Syria chemical weapons team in Damascus
U.N. chemical weapons inspectors leave their hotel in Damascus on Saturday, Oct. 5, 2013. Reuters

The Organization for the Prohibition of Chemical Weapons is studying a proposal to process and destroy Syria’s chemical weapons stockpile at sea, a Reuters report said on Wednesday.

Destroying Syria’s chemical weapons at sea has posed challenges to the OPCW, the international watchdog group overseeing the process, because most of the group's nations -- including Belgium and Albania -- rejected the request.

Representatives of the OPCW, along with Western officials, told Reuters they are considering the proposal to destroy the chemical arsenal at sea, on a ship or at an offshore rig.

"The only thing known at this time is that this is technically feasible," an OPCW official said on Tuesday, according to the report.

The statement comes four days after the Albanian government refused a U.S. request to host a chemical weapons destruction unit on its soil, following fierce local opposition against the proposal.

According to a final roadmap adopted by the global chemical weapon watchdog, all chemical substances and precursors should be moved out of Syria by Feb. 5, 2014, and all toxic materials should be destroyed by June 30, 2014.

The OPCW team, which verified Syria’s chemical arsenal, confirmed that about 1,300 tons of sarin, mustard gas and other chemical agents of mass destruction are to be dismantled.

However, according to chemical arms experts, transporting the toxic materials out of Syria -- amid a civil war -- to a decommissioning site at sea would be an unprecedented and risky operation.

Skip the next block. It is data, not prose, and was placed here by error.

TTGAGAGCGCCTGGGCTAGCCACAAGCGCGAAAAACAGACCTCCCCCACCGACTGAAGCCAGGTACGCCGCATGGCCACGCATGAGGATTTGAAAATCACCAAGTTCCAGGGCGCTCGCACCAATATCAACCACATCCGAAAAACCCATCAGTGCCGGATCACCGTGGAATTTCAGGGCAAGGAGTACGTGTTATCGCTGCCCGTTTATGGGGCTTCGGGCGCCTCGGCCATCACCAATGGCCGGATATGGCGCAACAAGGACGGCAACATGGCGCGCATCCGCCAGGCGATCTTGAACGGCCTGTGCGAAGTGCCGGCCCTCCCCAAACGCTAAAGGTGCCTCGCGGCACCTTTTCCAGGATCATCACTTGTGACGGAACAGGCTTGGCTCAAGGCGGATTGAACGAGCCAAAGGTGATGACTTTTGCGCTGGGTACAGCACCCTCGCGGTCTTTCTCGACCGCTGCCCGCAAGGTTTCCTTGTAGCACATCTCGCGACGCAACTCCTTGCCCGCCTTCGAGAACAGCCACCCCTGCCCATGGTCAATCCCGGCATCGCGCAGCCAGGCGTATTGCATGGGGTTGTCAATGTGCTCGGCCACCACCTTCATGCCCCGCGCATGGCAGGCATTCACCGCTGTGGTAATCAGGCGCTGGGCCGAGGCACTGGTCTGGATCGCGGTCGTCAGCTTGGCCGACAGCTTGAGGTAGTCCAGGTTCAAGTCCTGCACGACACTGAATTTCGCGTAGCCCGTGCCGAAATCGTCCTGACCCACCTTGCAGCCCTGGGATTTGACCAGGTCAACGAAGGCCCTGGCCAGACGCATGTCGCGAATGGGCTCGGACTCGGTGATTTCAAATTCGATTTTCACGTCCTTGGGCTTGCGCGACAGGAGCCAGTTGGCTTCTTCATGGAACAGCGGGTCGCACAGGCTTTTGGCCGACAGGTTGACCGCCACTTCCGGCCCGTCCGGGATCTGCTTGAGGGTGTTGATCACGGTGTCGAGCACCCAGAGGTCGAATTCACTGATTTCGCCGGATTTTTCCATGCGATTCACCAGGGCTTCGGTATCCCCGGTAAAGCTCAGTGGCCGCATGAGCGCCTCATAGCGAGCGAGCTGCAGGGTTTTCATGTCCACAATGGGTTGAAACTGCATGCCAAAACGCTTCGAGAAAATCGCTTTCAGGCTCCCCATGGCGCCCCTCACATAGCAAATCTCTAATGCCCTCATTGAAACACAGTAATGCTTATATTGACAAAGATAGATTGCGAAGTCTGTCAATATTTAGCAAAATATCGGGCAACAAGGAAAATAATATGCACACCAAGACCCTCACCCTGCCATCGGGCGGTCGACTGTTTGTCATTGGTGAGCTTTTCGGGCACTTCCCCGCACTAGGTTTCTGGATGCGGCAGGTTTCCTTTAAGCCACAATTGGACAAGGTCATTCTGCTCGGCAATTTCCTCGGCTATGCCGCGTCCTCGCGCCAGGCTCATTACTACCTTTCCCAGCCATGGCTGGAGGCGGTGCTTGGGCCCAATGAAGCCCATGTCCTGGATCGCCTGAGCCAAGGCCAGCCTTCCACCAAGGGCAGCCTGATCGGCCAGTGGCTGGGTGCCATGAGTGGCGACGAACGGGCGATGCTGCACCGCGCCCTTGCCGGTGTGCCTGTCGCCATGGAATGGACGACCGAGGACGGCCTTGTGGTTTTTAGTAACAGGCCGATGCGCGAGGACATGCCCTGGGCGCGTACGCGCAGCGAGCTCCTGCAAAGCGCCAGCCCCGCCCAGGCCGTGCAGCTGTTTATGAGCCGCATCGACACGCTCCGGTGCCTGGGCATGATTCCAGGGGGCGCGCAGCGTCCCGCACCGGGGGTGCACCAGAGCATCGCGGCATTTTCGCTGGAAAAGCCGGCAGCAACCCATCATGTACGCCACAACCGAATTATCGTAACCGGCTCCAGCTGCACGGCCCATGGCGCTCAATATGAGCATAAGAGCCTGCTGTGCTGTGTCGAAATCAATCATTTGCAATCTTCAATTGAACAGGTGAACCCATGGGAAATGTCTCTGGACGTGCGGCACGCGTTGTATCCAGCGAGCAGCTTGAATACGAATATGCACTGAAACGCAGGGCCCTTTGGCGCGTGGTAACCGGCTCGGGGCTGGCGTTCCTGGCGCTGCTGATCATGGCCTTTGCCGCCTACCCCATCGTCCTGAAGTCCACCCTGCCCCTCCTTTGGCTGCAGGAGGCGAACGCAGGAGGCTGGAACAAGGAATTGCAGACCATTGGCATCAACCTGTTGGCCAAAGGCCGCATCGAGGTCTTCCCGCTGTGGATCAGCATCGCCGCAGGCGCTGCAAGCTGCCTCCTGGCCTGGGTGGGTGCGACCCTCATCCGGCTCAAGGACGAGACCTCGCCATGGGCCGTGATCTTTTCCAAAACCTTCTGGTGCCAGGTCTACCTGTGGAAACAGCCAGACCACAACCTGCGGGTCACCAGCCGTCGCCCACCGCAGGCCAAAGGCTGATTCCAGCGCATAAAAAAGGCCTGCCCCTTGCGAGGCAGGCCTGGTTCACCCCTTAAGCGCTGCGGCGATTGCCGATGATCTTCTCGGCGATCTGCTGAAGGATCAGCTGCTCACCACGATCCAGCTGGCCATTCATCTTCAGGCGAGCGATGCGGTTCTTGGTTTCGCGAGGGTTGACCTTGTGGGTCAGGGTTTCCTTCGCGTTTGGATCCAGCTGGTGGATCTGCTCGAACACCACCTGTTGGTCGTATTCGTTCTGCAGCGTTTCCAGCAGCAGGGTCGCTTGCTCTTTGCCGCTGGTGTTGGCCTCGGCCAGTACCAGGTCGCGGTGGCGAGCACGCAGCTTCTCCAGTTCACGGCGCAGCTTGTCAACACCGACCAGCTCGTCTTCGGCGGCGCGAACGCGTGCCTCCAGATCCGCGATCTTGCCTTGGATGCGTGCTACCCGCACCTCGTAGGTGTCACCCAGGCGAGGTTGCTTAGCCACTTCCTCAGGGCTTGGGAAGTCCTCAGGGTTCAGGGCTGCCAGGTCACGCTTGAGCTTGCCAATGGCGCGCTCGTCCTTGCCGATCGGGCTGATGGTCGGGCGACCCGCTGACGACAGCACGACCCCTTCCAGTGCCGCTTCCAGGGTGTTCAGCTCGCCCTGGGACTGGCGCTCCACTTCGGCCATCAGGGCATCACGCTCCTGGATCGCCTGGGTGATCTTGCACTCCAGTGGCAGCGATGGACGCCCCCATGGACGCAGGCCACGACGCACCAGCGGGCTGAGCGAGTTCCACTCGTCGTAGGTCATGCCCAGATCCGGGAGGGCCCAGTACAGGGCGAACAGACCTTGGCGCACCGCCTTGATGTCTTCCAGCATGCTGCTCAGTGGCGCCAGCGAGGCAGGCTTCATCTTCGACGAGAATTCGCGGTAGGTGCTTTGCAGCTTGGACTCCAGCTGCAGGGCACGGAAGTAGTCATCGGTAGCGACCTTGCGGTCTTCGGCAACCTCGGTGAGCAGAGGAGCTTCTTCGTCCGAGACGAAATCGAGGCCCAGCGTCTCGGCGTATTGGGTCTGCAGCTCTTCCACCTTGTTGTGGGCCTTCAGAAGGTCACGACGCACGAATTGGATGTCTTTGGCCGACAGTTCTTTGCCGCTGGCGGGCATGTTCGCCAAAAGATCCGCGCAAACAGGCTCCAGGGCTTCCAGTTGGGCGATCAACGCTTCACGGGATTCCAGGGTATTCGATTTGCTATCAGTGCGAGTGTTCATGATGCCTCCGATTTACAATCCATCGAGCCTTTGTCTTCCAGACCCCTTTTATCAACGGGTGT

Although, countries like Japan, in the past, destroyed chemical weapons at sea, the weapons disposed of at sea were were fewer in number than Syria’s vast 1,300-ton stockpile.

Syria’s chemical arms pile mostly consists of precursor materials, which are ready to be processed into chemical weapons at a later stage. Experts warn that incinerating or neutralizing these materials would generate large amounts of hazardous liquid waste, and disposing it safely could pose further challenges.

"If you use hydrolysis or incineration, there will be liquid waste," Ralf Trapp, an independent chemical disarmament specialist, told Reuters. "So there will be problems with regard to environmental pollution that need to be addressed."

Japan destroyed hundreds of chemical bombs at an offshore facility, off the port of Kanda from 2004 to 2006, but Japanese arms were finished products and did not generate any liquid waste.

However, given the reluctance of governments from other countries to facilitate chemical weapon destruction on their soil, experts believe that a decommissioning facility on a ship or a floating platform at sea could be a viable solution for the issue.

"There are many technical and legal challenges," Trapp said. "But it may be an alternative worthwhile considering."